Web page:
This ad was paid by (at the time) a previously unregistered and (when initially released) unidentified group calling themselves “Friends of Enoch Fuzz.” The ad ridiculed O’Connell’s transit plan, which emphasizes public transportation and multimodal infrastructure, as well as access to sidewalks for pedestrians and designated routes for bicyclists.

It turns out neither Rev. Fuzz nor any significant Black organization or entity was responsible for, nor embraced or endorsed, that racist ad. A pair of local white businessmen Bobby Joslin and Bill Hostettler were at the time of the ad’s filing the so-called “Friends of Enoch Fuzz” according to FCC paperwork that is on record at three Nashville TV stations. They are NOT (or at least at the time were not) a political action committee nor an LLC, and that was still the case as of Monday. Hostettler confirmed to local media Rev. Fuzz had no part in the creation or approval of their ad.

Joslin, unfortunately,  is also one of six new state appointed members of the restructured Metro Nashville Airport Authority Board, another local entity that the Republican super-majority in the state legislature is trying to take control of from the city. That law, which took the authority to name six of eight airport board members away from the mayor and gave it to the legislature, is now in court. The city is suing, calling the new law “an unconstitutional overreach.” 

Both these men are public supporters of another mayoral candidate, Matt Wiltshire, and in addition Hostettler has donated $1,800 to the campaigns of both Jeff Yarbro and Jim Gingrich, but not Black candidates. But an additional  motivation could be O’Connell’s outspoken opposition to giving developers free reign, his advocacy for more affordable housing to be built across the city, and his pledge not to let Nashville’s Black communities be left behind in the rush to more unchecked and unregulated mass property development. Hostettler also just happens to be named as the contact for HND Reality LLC, a property management company he co-founded with Carl Neuhoff in 1998.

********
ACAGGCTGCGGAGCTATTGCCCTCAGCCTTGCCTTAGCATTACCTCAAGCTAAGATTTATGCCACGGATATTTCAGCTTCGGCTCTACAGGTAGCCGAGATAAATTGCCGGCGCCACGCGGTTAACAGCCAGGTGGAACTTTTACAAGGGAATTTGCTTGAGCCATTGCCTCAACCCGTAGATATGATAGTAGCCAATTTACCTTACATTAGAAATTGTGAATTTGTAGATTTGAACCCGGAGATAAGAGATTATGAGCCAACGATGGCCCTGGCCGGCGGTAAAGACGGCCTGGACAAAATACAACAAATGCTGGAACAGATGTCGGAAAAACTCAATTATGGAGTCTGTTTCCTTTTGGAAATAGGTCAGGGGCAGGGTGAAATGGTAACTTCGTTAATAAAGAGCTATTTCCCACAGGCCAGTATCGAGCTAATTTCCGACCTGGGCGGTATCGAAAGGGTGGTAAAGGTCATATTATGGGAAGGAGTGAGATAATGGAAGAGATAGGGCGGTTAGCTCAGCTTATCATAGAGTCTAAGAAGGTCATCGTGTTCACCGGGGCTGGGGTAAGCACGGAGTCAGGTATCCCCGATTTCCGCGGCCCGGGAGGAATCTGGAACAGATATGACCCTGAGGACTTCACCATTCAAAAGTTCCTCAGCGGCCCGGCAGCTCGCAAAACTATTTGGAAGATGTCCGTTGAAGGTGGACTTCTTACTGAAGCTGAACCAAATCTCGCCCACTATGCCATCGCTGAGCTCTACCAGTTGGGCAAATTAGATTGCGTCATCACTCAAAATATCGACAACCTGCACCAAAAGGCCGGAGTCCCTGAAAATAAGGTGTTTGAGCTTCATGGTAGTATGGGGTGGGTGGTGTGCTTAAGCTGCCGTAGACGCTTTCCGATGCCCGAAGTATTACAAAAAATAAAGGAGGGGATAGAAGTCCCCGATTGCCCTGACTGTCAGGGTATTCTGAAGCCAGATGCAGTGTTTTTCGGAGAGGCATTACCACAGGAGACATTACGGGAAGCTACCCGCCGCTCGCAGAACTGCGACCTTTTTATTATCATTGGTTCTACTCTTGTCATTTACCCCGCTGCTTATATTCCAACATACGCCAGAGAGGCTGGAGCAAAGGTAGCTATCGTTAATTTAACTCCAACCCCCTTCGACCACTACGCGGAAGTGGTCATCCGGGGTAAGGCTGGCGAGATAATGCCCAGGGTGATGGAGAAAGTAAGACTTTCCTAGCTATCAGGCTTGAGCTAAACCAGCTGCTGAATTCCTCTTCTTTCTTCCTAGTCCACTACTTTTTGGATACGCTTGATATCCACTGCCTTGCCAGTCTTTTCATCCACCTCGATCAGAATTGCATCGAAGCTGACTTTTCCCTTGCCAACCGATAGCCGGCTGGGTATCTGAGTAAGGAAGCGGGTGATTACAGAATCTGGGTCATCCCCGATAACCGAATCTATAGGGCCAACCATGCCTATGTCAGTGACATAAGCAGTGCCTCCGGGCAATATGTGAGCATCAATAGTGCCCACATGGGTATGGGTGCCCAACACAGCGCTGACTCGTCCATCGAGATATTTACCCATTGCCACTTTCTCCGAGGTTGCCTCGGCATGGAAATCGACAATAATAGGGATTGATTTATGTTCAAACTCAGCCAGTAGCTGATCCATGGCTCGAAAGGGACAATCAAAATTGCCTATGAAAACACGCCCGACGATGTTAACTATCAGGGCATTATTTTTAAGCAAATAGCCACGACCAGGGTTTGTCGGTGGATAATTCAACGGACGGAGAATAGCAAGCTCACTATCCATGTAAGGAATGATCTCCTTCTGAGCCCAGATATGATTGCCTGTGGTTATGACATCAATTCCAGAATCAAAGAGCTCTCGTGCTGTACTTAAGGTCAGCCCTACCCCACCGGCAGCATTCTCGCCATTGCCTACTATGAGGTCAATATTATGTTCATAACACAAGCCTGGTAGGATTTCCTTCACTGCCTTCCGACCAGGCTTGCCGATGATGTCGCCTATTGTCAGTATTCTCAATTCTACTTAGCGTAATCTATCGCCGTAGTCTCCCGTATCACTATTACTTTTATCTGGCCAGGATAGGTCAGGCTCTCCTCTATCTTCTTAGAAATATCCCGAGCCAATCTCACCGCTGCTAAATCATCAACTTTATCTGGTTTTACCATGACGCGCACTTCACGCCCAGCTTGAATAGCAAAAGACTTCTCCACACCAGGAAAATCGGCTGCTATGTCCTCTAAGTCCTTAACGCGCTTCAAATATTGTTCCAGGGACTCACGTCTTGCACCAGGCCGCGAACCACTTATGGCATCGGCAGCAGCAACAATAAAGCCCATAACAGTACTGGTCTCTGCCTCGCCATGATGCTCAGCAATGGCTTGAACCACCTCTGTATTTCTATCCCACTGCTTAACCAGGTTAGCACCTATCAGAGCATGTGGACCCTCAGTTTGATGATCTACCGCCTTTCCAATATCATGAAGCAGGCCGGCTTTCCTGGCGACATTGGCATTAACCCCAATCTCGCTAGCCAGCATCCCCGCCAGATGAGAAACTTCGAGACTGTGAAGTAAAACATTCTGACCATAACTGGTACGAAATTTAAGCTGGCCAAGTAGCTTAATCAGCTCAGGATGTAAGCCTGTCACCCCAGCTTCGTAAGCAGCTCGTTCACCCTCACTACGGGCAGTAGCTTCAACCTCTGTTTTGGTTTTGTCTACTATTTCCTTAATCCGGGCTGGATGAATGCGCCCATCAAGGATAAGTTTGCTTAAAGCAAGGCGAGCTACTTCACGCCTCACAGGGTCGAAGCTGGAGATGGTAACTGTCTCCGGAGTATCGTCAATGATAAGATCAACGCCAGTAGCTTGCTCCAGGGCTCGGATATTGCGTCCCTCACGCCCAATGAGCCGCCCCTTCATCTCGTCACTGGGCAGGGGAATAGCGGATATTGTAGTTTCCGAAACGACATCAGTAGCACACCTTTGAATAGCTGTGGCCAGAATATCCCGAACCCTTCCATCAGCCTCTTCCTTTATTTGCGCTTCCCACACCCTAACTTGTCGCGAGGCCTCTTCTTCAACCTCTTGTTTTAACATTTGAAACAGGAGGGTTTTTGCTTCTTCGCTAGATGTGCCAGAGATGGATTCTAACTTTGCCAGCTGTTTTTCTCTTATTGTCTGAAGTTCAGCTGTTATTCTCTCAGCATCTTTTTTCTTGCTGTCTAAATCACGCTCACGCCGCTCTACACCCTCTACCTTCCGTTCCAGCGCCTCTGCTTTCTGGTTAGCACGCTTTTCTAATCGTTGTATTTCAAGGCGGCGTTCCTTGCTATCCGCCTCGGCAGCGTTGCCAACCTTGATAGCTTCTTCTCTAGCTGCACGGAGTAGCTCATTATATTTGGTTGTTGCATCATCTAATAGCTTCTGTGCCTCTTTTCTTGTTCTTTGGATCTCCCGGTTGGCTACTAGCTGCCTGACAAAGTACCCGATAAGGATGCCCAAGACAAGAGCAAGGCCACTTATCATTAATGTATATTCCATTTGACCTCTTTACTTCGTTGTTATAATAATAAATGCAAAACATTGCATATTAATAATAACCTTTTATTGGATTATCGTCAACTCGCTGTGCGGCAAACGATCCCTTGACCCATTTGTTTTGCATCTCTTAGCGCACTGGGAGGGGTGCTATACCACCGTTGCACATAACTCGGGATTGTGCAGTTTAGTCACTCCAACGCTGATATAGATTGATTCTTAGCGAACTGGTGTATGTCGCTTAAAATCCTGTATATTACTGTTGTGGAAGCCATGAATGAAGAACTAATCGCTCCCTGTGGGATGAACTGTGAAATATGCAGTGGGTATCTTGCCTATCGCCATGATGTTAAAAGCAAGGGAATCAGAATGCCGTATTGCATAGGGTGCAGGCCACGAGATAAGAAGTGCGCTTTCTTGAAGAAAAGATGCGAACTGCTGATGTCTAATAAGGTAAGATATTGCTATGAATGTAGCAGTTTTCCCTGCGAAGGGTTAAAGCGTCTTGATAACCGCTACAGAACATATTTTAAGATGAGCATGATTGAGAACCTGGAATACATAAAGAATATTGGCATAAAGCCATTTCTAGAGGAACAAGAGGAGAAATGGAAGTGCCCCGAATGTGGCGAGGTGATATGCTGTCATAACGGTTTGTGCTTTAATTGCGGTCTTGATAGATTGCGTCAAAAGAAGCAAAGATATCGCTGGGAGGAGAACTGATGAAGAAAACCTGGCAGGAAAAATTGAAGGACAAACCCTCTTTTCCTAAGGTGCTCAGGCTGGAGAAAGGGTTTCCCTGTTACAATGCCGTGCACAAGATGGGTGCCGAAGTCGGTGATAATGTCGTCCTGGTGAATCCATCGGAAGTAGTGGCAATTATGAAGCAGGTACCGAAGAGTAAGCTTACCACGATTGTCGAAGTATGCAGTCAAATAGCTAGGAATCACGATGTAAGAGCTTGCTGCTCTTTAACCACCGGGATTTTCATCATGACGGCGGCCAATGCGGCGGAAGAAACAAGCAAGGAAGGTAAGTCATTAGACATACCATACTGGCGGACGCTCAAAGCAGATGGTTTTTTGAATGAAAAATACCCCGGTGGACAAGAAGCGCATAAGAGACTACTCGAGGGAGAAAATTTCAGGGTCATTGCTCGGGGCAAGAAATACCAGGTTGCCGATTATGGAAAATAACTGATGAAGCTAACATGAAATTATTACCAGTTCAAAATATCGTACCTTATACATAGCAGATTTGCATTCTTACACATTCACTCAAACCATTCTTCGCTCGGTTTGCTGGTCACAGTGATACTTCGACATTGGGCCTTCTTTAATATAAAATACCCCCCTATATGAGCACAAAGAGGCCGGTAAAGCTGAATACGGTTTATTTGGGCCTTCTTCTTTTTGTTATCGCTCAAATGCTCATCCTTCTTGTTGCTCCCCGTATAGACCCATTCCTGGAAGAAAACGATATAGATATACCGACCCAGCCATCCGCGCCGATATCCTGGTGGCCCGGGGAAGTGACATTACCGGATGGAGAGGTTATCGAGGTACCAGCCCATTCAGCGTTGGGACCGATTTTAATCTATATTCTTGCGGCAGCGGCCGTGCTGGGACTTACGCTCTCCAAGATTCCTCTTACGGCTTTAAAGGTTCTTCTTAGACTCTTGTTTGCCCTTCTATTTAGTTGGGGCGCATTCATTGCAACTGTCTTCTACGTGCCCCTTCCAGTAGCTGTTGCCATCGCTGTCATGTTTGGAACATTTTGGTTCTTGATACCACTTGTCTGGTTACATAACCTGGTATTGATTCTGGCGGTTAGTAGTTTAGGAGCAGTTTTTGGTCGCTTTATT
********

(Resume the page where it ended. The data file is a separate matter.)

The Tribune acknowledges that neither Smith nor these “Friends of Enoch Fuzz” have done anything illegal. The use of suggestive racist rhetoric and imagery, as well as the distortion and oversimplification of campaign stances, are old and familiar tactics in political campaigns. But fortunately, almost all the candidates running for mayor have avoided them. To their credit, none of O’Connell’s opponents to date have endorsed or embraced these tactics, nor commended these people for what they have done. 

O’Connell’s response has been to use one ad as a fund raising weapon, and urge the “Friends of Enoch Fuzz” to stop falsely claiming Rev. Fuzz supports their efforts. O’Connell actually attended Rev. Fuzz’s church two weeks ago and for his part has reportedly told O’Connell not to let these white racist attack ads be a major distraction and to continue running a positive campaign according to reports from O’Connell’s campaign team.

The election is Thursday, August 3. Nashville voters can show how much or how little impact these ads have had on their decision at that time. The top two candidates earning the most votes in the general election advance to the September runoff, unless one candidate receives more than 50 percent of the vote, which is widely seen as unlikely to happen. The runoff is on Sept. 14.